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I would like to catch every undefined function error thrown. Is there a global error handling facility in Javascript? The use case is catching function calls from flash that are not defined.

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What do you want to do with an error once you catch it? Do you just need to log it so you can create the missing function, or are you looking to stop exceptions from breaking your code? –  Dan Herbert Jun 4 '09 at 17:00
I would like to get the name of the missing function called and based on presence of some string call my own function. Any call to a function with the string 'close' would call my close() for example. I would also like to trap the error at that point. –  Bob Jun 4 '09 at 17:06
exceptionsjs.com provides this functionality and can be taylored to only catch errors related to undefined functionality with its "guard" functionality. –  Steven Wexler Aug 4 '14 at 2:48

5 Answers 5

up vote 79 down vote accepted

Does this help you:

<script type="text/javascript">
window.onerror = function() {
    alert("Error caught");


I'm not sure how it handles Flash errors though...

Update: it doesn't work in Opera, but I'm hacking Dragonfly right now to see what it gets. Suggestion about hacking Dragonfly came from this question:


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With the addition of msg, file_loc, line_no params this should do it for me. Thanks! –  Bob Jun 4 '09 at 17:16
I have just released code to help log JavaScript errors by sending error information to the server - thecodepage.com/post/JavaScript-Error-Notifications.aspx –  Gabriel McAdams Feb 2 '10 at 19:26

How to Catch Unhandled Javascript Errors

Assign the window.onerror event to an event handler like:

<script type="text/javascript">
window.onerror = function(msg, url, line, col, error) {
   // Note that col & error are new to the HTML 5 spec and may not be 
   // supported in every browser.  It worked for me in Chrome.
   var extra = !col ? '' : '\ncolumn: ' + col;
   extra += !error ? '' : '\nerror: ' + error;

   // You can view the information in an alert to see things working like this:
   alert("Error: " + msg + "\nurl: " + url + "\nline: " + line + extra);

   // TODO: Report this error via ajax so you can keep track
   //       of what pages have JS issues

   var suppressErrorAlert = true;
   // If you return true, then error alerts (like in older versions of 
   // Internet Explorer) will be suppressed.
   return suppressErrorAlert;

As commented in the code, if the return value of window.onerror is true then the browser should suppress showing an alert dialog.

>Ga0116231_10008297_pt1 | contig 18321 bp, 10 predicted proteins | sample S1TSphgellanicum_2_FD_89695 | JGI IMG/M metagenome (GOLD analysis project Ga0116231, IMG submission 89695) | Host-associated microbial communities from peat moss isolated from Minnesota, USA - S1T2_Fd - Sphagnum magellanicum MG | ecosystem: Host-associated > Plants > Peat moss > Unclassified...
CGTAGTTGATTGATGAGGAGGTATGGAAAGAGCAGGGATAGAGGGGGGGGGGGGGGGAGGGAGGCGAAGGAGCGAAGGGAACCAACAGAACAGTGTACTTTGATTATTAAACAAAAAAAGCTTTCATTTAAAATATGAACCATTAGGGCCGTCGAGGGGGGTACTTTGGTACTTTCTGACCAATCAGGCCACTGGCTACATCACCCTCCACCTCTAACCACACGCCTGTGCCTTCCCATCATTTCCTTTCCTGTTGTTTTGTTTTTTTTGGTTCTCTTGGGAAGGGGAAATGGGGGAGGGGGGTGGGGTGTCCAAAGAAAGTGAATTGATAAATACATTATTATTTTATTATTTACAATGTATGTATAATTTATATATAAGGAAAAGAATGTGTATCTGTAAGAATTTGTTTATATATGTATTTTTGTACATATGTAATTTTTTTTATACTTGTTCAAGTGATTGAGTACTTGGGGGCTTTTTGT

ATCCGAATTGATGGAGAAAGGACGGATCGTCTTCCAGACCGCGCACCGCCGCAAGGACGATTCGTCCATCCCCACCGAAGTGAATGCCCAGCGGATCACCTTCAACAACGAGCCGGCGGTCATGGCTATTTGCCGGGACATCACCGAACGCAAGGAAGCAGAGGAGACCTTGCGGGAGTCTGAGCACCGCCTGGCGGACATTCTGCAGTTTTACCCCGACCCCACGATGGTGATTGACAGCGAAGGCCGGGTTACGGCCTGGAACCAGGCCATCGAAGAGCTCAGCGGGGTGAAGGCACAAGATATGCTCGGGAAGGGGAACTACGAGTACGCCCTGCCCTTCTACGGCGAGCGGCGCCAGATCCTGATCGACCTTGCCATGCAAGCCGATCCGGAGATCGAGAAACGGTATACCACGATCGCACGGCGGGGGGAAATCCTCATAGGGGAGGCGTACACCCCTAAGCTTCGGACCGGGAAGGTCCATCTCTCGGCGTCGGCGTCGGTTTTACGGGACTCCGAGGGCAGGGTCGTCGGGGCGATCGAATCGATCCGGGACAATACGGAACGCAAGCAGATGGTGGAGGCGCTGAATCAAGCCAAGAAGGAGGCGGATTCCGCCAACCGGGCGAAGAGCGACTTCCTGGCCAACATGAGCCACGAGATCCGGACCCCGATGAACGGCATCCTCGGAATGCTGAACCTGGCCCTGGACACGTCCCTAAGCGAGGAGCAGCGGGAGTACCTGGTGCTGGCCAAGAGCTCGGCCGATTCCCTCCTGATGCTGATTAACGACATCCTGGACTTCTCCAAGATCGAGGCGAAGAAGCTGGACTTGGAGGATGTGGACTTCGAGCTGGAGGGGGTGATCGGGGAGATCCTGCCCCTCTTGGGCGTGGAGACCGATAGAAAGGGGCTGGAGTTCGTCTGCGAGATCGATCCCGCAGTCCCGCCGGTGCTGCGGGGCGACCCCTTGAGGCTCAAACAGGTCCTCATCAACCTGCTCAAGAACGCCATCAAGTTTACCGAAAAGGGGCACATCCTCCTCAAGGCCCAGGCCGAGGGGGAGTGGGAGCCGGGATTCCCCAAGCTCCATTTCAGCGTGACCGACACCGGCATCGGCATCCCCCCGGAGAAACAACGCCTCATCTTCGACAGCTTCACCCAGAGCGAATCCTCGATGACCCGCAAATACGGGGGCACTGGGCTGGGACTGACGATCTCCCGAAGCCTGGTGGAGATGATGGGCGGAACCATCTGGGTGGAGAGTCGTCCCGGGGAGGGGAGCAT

When does the window.onerror Event Fire?

In a nutshell, the event is raised when either 1.) there is an uncaught exception or 2.) a compile time error occurs.

uncaught exceptions

  • throw "some messages"
  • call_something_undefined();
  • cross_origin_iframe.contentWindow.document;, a security exception

compile error

  • <script>{</script>
  • <script>for(;)</script>
  • <script>"oops</script>
  • setTimeout("{", 10);, it will attempt to compile the first argument as a script

Browsers supporting window.onerror

  • Chrome 13+
  • Firefox 6.0+
  • Internet Explorer 5.5+
  • Opera 11.60+
  • Safari 5.1+


Example of the onerror code above in action after adding this to a test page:

<script type="text/javascript">

Javascript alert showing error information detailed by the window.onerror event


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dude great answer, thank you! –  andy Jun 12 '12 at 5:18
This answer should be accepted. –  uthark Mar 19 '13 at 16:40
worth mentionning firefox doesn't give back the error message when throw is made manually. stackoverflow.com/questions/15036165/… –  Sebas Mar 30 '13 at 2:09
Great answer. You can implement the "Report this error via ajax" with a package like JSNLog, which does the ajax and server side logging for you. –  user1147862 Nov 16 '13 at 10:02
In addition to this answer, I added the err object so I could get the stack trace. stackoverflow.com/a/20972210/511438. Now I can develop with more feedback because my dev errors appear as a box at the top of the page (as I have created it). –  Valamas - AUS Jun 23 '14 at 3:02

sophisticated error handling

If your error handling is very sophisticated and therefore might throw an error itself, it is useful to add a flag indicating if you are already in "errorHandling-Mode". Like so:

var appIsHandlingError = false;

window.onerror = function() {
    if (!appIsHandlingError) {
        appIsHandlingError = true;

function handleError() {
    // graceful error handling
    // if successful: appIsHandlingError = false;

Otherwise you could find yourself in an infinite loop.

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Or a more fail-safe way would be to use try-catch around the handleError method. –  Aidiakapi Apr 26 '12 at 14:49
// display error messages for a page, but never more than 3 errors
window.onerror = function(msg, url, line) {
if (onerror.num++ < onerror.max) {
alert("ERROR: " + msg + "\n" + url + ":" + line);
return true;
onerror.max = 3;
onerror.num = 0;
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I would recommend giving Trackjs a try.

It's error logging as a service, but there is a free tier.

It's amazingly simple to set up. Just add one <script> line to each page and that's it. This also means it will be amazingly simple to remove if you decide you don't like it.

There are other services like Sentry (which is open-source if you can host your own server), but it doesn't do what Trackjs does. Trackjs records the user's interaction between their browser and your webserver so that you can actually trace the user steps that led to the error, as opposed to just a file and line number reference (and maybe stack trace).

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